Okay for Now, Reviewed by Lin, 13

Book Reviews  /   /  By Lin Lynn Tao
Stone Soup Magazine
December 2018

To be honest, Okay for Now, written by Gary D. Schmidt, did not immediately suck me in. The lead was rather ordinary. It wasn’t until I read about Doug’s brother physically abusing/threatening him that I really started to get immersed in the plot.

Doug’s life is quite undesirable, in my opinion as well as his. His father hits him, his mother, and his brother. Doug is pushed around by his brother as well. As I was reading this part, I felt endlessly grateful that I have such a loving, caring family. Doug’s daily life is comprised of being slapped and punched. To him, it’s normal. To me, it’s horrifying. What kind of dad smacks his own wife and sons? What kind of brother threatens to break his siblings’ back? Those two characters have disgusted me so far. Thankfully, Doug’s mom is a kind person. In a way, she reminds me of my mom; sweet, caring, doing things for others, and most importantly, having the smile of an angel.

As his buddies were introduced, I was thinking that the story wasn’t too bad; at least the main character had friends. But then of course Doug has to move. His entire childhood is uprooted and plunked down in Marysville, New York. He lives in a miniature house in a stifling hot town. He has to be the new kid in a school where everyone already knows each other. Throughout the story Doug repeatedly states that he hates Marysville. I don’t blame him in the least. If I was in his place, I would be complaining left and right.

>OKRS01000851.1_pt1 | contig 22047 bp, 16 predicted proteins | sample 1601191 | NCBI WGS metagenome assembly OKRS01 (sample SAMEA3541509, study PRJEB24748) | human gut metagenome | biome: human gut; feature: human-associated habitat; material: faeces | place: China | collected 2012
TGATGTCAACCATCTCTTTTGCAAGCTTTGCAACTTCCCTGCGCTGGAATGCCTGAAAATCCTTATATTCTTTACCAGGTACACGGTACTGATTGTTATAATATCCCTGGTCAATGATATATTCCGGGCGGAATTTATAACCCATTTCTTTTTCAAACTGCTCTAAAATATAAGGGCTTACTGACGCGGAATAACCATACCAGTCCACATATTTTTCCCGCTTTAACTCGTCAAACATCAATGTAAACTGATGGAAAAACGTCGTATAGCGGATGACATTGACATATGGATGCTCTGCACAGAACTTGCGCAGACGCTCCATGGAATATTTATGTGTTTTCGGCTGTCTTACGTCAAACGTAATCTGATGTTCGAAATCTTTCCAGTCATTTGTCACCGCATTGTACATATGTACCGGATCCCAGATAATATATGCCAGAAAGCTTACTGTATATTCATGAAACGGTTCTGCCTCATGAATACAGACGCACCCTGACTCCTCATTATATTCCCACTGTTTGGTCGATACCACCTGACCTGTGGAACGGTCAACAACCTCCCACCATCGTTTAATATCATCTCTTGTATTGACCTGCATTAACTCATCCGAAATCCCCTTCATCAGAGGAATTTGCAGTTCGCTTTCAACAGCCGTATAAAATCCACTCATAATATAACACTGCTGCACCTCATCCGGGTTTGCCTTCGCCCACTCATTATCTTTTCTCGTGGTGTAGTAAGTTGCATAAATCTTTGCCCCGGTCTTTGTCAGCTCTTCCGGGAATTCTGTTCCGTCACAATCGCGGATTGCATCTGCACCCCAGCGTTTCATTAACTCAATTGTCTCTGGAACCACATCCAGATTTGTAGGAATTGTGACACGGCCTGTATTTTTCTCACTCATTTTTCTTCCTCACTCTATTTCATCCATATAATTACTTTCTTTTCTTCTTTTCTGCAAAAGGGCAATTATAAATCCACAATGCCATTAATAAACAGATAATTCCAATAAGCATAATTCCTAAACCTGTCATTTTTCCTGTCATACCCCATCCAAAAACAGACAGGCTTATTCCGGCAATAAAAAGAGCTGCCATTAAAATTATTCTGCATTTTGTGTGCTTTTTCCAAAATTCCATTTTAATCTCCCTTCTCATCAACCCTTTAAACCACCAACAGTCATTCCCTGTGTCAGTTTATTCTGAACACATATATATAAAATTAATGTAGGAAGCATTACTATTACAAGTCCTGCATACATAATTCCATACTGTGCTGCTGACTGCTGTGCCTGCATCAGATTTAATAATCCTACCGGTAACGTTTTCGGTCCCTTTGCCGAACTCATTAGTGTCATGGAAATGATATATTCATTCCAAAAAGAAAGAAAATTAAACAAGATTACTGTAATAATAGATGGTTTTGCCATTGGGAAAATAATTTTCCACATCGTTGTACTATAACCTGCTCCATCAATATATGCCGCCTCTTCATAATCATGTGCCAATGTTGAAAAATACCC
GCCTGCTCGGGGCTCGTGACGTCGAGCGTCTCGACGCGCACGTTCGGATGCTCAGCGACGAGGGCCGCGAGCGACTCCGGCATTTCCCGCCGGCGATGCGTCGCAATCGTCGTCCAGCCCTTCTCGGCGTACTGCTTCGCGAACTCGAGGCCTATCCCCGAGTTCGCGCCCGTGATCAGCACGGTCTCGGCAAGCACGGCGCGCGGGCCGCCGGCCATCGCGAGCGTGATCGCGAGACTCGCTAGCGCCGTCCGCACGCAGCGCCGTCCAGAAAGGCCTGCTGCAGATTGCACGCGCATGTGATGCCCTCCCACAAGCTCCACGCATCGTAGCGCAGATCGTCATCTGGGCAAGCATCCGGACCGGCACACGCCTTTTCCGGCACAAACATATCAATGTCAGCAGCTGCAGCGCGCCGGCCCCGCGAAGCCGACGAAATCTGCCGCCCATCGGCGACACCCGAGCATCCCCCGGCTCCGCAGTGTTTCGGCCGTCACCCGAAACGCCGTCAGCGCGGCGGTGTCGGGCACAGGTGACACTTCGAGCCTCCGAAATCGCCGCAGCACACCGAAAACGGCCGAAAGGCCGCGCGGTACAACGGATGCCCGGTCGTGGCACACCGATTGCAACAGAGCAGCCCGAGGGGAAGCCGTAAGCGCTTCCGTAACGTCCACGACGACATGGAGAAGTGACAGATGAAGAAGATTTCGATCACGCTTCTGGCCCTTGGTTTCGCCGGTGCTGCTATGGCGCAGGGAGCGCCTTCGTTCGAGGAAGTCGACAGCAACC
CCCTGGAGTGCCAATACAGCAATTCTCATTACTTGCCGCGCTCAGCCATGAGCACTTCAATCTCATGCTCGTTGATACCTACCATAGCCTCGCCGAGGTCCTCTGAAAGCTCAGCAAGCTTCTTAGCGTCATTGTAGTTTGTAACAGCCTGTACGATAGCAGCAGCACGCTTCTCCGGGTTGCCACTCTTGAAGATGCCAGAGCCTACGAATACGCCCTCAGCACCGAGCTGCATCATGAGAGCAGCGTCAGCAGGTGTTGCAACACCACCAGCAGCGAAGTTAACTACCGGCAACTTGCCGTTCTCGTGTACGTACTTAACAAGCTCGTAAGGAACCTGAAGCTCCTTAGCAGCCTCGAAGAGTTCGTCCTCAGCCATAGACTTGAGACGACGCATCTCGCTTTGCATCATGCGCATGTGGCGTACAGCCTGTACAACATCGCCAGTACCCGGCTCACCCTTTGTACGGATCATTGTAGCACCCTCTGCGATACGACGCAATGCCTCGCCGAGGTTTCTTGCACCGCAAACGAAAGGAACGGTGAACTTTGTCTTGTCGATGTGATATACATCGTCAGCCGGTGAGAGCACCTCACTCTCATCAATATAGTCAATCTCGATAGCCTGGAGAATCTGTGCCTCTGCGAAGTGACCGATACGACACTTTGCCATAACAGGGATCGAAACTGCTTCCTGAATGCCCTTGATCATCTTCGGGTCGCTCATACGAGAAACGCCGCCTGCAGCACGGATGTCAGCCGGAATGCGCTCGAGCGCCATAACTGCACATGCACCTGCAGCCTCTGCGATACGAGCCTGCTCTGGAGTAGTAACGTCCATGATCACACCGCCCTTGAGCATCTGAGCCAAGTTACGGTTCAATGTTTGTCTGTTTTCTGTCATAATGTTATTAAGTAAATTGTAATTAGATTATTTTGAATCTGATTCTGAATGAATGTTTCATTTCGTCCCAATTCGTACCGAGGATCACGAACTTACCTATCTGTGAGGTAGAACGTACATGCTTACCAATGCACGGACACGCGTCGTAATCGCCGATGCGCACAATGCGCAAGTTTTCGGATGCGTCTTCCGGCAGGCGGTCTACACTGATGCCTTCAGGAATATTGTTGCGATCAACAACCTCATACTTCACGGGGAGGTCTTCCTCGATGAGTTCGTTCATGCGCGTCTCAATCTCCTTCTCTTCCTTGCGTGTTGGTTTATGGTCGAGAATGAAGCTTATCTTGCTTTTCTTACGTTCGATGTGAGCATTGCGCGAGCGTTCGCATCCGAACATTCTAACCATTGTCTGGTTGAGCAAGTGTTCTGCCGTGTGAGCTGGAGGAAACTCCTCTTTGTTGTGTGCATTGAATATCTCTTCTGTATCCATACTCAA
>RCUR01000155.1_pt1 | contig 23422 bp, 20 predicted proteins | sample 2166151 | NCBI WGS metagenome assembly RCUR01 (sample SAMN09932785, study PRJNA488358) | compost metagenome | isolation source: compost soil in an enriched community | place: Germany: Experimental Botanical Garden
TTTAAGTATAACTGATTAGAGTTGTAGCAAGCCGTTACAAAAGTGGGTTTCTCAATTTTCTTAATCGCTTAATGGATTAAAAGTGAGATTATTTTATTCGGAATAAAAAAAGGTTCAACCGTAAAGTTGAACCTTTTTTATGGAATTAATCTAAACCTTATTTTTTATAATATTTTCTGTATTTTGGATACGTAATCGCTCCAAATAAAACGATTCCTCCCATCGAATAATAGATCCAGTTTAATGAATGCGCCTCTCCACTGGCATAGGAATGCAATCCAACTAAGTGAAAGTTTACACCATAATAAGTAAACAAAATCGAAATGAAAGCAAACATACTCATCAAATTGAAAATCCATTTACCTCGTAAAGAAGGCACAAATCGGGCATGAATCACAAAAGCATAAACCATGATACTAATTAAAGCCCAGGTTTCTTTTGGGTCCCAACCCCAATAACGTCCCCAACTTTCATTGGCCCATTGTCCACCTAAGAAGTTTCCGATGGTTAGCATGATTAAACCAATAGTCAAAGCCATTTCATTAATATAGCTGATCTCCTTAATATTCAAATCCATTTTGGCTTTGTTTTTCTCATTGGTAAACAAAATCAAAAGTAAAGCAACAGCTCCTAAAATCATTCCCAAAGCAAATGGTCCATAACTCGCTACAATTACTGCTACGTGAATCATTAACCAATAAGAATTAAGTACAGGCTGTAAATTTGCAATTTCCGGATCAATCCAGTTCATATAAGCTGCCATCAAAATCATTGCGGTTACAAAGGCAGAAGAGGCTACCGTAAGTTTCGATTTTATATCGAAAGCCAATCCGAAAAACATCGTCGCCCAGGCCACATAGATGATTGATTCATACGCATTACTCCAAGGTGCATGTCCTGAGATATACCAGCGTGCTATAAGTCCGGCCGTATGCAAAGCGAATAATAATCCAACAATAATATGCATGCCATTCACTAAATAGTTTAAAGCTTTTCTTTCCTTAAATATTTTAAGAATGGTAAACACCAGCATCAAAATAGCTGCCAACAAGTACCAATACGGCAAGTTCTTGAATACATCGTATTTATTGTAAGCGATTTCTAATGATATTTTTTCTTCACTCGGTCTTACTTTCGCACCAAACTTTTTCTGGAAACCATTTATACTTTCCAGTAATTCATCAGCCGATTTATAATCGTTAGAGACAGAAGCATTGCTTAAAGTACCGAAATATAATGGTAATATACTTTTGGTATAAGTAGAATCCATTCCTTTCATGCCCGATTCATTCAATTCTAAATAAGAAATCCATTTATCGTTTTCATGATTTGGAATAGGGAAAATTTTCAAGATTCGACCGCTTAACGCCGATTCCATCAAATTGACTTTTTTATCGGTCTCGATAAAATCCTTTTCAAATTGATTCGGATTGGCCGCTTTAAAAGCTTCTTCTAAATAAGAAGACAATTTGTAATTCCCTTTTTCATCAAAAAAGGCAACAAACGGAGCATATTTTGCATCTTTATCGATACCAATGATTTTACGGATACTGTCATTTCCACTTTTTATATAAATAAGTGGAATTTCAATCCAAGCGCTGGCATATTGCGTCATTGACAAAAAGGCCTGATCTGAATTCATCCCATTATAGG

There are some good things in Marysville however. Doug gets a job as a delivery boy. He meets a girl named Lil whom he develops a close bond. An old man named Mr. Powell teaches him to draw. There are little shining stars among the pitch-black of the sky.

It was very interesting how there were pictures of birds before each chapter. I think each picture represents a different person or situation in the book. For example, Doug is probably thinking of himself as he describes the Arctic Tern. He sees the term crashing toward the sea, out of control, beak open to get that last breath of air, wings arrowed down, and most importantly that one terrified eye. In a way that is reflecting the situation he currently is in. The one terrified eye keeps coming up later in the story to add emphasis to the comparison. Later on Doug sees the picture of the Red-Throated Divers. The mother bird wants to fly away but can’t, and that the baby bird isn’t sure whether to follow the mother or the two other birds. I’m sure that just like the reality of Doug’s mother, who most likely yearns to leave but can’t because she must stay for that one baby bird. Last, Doug sees the puffin. At first he thinks they are chumps, ugly and fat and clumsy. But as the plot progresses, he see them in a new light as he starts to develop a liking for Lil. He draws them as if they like each other. It is a very interesting strategy. These pictures of birds represent good analogy to the characters and their situations. They make it easier to understand the person’s feelings and envision his or her difficult situation.

Okay for Now by Gary D. Schmidt. Hmh Books for Young Readers, 2013. Buy the book here and support Stone Soup in the process!

Have you read this book? Or do you plan on reading it? Let us know in the comments below!

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